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Love a Certain Wine? It Could Be Marketing You’re Tasting
The Judgments of Paris and Princeton showed how much perceptions affect palates.
If you’re proud of your company’s products or services, you probably want people to appreciate them on their merits, not just their marketing.
We understand that. We also understand that the human mind doesn’t work the way we wish.
That was made clear at a 2012 conference of the American Association of Wine Economists in Princeton, New Jersey. The event hosted a blind taste testing, pitting several famous wines against others that were practically unknown.
It was modeled off another tasting held in 1976. Back then, no one respected American wine, but when Napa Valley wines beat several French vintages in a blind test, it launched the California wine industry. The event has forever been known as the Judgment of Paris.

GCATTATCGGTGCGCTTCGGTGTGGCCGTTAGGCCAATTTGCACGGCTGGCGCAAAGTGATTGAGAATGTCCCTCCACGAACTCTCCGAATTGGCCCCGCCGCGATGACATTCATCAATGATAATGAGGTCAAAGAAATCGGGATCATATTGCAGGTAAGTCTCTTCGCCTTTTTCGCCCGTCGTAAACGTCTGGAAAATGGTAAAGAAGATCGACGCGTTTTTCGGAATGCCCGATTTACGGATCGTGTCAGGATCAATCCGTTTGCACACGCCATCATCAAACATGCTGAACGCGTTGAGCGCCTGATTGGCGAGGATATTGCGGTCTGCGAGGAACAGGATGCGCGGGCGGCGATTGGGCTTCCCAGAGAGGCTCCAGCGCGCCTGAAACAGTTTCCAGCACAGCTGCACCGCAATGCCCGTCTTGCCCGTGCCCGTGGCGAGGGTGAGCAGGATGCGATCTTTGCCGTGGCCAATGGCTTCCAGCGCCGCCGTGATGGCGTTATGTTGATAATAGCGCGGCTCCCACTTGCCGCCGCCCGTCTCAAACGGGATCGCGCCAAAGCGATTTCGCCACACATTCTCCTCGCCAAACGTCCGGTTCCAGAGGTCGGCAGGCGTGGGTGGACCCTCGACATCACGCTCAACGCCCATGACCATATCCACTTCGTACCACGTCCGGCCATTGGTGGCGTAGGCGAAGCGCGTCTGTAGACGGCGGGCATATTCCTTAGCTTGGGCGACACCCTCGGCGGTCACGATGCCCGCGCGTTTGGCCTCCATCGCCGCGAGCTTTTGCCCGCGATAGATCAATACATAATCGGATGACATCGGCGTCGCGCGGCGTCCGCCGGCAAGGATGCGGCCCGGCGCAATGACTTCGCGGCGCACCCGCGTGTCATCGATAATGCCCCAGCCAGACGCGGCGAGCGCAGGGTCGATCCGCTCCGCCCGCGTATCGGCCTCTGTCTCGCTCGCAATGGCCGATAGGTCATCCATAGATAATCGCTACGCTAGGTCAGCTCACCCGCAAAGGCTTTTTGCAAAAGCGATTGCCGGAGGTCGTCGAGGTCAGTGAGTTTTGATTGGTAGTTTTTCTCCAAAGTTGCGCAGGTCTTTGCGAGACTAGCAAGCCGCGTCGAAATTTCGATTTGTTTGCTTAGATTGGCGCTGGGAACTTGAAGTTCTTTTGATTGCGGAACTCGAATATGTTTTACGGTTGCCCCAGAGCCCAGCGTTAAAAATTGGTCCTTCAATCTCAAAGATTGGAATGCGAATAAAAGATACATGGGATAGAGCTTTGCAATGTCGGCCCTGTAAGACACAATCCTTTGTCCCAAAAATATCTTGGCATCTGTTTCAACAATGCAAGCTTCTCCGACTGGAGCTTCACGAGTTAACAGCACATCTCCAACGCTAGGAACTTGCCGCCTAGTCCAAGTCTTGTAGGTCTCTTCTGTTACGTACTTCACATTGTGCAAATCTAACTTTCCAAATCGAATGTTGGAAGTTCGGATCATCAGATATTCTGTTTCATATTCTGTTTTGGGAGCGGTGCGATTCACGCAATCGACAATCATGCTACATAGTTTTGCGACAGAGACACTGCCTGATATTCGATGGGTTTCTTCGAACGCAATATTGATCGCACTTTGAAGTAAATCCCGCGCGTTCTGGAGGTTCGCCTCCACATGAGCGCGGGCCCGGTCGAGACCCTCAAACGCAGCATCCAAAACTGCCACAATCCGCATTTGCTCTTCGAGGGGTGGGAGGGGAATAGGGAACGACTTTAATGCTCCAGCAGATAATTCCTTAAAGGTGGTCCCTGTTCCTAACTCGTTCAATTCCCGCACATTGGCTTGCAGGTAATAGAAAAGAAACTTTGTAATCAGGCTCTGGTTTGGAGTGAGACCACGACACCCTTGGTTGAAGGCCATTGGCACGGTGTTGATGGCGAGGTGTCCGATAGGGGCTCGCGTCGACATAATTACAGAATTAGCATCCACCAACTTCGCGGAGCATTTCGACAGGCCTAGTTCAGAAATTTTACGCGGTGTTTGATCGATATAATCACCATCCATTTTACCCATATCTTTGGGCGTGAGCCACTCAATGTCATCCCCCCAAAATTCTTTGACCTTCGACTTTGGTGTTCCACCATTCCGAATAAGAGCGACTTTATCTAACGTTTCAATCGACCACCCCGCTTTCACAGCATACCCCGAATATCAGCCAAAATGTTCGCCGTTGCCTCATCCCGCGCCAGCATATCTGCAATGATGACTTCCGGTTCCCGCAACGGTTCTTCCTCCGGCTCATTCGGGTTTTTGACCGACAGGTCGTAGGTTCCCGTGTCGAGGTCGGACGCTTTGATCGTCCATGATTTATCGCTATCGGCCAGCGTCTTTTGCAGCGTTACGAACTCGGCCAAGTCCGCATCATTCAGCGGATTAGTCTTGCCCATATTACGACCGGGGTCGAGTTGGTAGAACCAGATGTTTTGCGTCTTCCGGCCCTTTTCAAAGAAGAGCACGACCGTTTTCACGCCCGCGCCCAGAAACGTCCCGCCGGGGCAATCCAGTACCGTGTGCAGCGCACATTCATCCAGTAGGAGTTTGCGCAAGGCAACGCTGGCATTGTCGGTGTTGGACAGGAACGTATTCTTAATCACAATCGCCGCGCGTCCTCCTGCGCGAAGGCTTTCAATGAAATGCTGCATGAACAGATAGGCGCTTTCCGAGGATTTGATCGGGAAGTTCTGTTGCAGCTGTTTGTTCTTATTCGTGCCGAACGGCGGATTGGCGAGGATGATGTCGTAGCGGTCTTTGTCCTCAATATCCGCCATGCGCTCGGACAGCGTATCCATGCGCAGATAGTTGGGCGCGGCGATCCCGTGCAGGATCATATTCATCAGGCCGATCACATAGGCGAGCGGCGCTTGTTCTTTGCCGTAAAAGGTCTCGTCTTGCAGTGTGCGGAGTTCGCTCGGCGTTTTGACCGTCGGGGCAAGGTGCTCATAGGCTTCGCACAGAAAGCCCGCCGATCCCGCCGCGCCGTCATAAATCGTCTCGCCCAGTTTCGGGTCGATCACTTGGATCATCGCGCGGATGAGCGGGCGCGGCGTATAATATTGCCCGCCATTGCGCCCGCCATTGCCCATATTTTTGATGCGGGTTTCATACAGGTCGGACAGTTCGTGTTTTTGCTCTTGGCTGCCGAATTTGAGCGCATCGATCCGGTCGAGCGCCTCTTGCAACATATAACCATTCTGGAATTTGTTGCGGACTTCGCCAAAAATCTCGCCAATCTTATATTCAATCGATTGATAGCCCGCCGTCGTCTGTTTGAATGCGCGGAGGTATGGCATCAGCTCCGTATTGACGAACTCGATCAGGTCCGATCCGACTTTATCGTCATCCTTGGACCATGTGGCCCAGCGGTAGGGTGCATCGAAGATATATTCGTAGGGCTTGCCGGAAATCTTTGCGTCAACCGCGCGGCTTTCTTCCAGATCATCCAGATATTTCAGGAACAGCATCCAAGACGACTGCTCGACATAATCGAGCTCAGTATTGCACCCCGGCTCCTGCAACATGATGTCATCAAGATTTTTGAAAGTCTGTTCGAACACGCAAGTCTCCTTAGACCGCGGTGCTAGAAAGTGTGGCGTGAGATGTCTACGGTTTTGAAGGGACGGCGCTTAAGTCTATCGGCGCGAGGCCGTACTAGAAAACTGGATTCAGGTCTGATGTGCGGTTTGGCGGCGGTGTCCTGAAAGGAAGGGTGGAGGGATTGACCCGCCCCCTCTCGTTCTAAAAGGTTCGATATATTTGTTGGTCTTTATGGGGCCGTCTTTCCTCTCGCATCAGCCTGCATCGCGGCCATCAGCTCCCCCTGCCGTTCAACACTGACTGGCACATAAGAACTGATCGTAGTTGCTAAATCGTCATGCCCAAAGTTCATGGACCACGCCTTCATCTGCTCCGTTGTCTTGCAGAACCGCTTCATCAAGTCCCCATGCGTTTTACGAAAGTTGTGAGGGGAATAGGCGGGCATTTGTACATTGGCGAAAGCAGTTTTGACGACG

This time around, a vintner from Atco, in South Jersey, convinced organizers to replicate the test, except using New Jersey wines. Like the Golden State 40 years ago, the Garden State has a burgeoning wine scene, but it is still widely overlooked.
It didn’t seem like a fair fight. A committee selected French wines ranging from $70 to $650, while the NJ wines ranged from $12 to $50.
The results? The nine-person panel of American, French and Belgian judges returned a statistical tie, with several NJ wines topping the French. The event was called the Judgment of Princeton.
While surprising to many, it wasn’t to economists. A long list of studies have found that marketing elements like cost, labeling and description dramatically change how people perceive wines. Even identical wines are rated differently if priced differently, a phenomenon called the “marketing placebo effect.”